Provided by: sloccount_2.26-5.2_amd64 bug


       sloccount - count source lines of code (SLOC)


       sloccount   [--version]   [--cached]   [--append]   [  --datadir  directory  ]  [--follow]
       [--duplicates]   [--crossdups]   [--autogen]   [--multiproject]   [--filecount]   [--wide]
       [--details]  [  --effort  F  E  ]  [  --schedule  F E ] [ --personcost cost ] [ --overhead
       overhead ] [ --addlang language ] [ --addlangall ] [--] directories


       sloccount counts the physical source lines of code (SLOC) contained in descendants of  the
       specified  set  of  directories.   It automatically determines which files are source code
       files, and it automatically determines the  computer  language  used  in  each  file.   By
       default  it summarizes the SLOC results and presents various estimates (such as effort and
       cost to develop), but its output can be controlled by various options.

       If you give sloccount a list of two or more directories, the  counts  will  be  broken  up
       according  to  that  list.   There  is  one  important  limitation:  the  basenames of the
       directories given as parameters must be different, because those names are used  to  group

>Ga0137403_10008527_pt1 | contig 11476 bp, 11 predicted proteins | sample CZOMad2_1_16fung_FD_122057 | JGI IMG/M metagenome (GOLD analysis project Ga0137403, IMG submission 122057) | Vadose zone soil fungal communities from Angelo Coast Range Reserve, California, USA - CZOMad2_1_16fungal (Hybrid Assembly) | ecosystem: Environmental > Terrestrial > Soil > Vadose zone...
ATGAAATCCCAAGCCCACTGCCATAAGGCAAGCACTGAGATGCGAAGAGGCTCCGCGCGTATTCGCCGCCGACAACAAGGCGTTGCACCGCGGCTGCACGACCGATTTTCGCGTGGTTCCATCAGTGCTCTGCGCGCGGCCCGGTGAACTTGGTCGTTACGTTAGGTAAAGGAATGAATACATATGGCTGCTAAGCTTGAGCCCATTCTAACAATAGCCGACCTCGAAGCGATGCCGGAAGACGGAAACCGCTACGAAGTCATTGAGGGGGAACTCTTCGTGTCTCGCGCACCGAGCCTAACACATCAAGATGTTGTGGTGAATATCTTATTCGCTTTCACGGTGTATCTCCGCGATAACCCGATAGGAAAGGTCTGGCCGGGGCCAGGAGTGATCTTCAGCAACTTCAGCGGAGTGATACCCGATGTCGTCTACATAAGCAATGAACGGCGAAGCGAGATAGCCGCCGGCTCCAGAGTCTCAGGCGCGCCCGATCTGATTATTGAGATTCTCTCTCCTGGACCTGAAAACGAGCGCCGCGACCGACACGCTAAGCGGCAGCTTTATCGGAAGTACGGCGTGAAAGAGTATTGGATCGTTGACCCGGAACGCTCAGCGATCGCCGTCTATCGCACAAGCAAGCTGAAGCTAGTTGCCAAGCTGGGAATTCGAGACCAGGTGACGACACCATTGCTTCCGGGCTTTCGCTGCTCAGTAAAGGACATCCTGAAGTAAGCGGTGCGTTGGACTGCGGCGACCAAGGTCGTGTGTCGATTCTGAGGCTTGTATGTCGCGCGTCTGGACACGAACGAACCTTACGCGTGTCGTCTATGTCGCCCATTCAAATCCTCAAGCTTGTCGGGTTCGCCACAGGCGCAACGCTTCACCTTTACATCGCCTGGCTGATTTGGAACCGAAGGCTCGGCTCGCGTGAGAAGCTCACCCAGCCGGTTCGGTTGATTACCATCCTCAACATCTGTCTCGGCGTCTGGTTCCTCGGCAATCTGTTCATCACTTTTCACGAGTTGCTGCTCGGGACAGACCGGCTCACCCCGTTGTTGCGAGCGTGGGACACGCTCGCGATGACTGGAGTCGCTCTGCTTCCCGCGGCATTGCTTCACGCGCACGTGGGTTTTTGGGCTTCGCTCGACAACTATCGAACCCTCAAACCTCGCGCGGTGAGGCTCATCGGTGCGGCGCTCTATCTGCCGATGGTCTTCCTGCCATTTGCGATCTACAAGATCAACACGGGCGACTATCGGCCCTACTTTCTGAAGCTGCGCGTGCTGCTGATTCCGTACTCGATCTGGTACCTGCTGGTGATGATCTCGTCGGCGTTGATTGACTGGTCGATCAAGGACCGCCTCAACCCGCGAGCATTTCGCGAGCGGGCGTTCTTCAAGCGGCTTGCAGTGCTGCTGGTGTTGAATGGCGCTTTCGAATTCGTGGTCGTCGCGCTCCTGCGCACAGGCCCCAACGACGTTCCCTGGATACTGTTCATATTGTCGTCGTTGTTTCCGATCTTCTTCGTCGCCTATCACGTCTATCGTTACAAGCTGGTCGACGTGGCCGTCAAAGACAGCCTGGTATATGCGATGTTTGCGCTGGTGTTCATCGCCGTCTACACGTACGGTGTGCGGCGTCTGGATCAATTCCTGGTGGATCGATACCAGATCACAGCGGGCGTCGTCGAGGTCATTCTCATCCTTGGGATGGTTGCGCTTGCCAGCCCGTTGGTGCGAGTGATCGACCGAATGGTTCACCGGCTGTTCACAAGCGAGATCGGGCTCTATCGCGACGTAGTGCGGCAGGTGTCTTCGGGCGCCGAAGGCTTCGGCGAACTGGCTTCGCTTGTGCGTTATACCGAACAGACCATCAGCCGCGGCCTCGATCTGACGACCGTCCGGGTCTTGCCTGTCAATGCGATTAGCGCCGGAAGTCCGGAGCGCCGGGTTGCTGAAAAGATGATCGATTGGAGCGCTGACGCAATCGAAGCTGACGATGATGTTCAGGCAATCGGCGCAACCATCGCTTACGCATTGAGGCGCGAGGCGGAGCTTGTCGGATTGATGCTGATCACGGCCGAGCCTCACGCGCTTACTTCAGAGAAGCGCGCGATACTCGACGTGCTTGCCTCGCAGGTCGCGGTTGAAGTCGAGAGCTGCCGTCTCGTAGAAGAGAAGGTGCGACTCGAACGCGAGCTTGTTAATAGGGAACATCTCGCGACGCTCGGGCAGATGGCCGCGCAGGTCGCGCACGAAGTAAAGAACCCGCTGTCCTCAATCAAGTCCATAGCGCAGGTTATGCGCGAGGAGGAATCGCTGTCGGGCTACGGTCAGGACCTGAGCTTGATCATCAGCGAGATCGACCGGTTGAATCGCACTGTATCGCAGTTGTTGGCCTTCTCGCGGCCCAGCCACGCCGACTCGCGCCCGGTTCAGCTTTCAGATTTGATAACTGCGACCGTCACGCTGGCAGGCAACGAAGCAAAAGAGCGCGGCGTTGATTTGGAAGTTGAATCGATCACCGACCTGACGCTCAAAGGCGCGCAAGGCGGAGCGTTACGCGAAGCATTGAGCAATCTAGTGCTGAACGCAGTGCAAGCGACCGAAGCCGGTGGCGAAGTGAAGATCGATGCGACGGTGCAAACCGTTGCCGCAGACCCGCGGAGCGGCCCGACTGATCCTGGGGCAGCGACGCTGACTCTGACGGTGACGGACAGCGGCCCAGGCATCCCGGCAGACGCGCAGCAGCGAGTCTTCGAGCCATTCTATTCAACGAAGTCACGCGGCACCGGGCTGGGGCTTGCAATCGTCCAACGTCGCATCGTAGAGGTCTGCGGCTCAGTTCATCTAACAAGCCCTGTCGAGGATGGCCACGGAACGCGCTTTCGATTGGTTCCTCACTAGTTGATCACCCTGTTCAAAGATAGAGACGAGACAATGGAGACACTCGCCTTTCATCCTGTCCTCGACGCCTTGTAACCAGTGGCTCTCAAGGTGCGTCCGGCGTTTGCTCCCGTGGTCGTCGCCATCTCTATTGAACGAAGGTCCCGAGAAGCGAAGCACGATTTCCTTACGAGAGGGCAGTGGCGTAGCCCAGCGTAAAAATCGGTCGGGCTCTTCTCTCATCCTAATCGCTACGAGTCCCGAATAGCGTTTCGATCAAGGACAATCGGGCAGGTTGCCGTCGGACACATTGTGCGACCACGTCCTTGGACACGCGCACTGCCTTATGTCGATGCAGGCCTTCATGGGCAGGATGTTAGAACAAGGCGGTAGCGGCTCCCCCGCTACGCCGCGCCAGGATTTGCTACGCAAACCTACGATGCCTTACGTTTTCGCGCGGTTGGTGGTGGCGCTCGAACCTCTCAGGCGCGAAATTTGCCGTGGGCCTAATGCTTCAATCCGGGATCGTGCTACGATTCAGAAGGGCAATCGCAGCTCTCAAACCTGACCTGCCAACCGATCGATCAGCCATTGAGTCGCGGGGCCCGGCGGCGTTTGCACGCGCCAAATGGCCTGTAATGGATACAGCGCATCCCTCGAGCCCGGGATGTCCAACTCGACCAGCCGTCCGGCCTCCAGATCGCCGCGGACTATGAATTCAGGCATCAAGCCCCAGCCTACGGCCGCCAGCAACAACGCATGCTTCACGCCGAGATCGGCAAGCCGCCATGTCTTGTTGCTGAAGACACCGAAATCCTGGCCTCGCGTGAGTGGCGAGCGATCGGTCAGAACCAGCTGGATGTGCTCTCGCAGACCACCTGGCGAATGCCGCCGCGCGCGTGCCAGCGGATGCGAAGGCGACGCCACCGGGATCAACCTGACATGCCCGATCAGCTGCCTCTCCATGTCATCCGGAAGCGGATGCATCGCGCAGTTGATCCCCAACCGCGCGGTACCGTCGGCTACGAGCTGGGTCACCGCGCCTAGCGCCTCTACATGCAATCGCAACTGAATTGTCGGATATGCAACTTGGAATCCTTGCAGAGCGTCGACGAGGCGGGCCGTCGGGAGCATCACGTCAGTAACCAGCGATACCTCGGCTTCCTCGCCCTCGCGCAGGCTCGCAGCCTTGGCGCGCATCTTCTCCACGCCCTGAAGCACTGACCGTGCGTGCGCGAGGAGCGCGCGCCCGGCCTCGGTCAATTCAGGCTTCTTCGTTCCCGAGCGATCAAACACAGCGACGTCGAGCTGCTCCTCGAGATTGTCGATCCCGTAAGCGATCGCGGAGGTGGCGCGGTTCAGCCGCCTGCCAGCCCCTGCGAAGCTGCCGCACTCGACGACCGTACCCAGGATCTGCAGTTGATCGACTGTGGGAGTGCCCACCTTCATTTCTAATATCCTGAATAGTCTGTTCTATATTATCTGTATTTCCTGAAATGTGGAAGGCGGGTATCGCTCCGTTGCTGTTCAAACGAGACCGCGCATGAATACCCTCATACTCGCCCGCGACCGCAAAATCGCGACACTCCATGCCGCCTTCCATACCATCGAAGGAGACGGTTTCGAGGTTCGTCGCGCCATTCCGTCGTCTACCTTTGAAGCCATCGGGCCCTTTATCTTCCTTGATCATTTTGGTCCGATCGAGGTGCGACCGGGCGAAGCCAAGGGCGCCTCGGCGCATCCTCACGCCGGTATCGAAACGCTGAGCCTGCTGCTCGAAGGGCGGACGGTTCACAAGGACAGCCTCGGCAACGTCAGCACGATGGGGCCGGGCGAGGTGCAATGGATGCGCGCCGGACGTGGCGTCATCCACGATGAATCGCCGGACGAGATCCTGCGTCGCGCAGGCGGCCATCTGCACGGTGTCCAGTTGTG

summary information.  Thus, you can't run "sloccount /usr/src/hello /usr/local/src/hello".
       This limitation only applies to parameters of sloccount -  subdirectories  descended  from
       the top directories can have the same basename.

       If  you  give  sloccount  only a single directory, sloccount tries to automatically find a
       reasonable breakdown for purposes of reporting (so it'll produce  a  useful  report).   In
       this  case,  if  the  directory has at least two subdirectories, then those subdirectories
       will be used as the breakdown.   If  the  single  directory  contains  files  as  well  as
       directories  (or  if  you  give  sloccount  some files as parameters), those files will be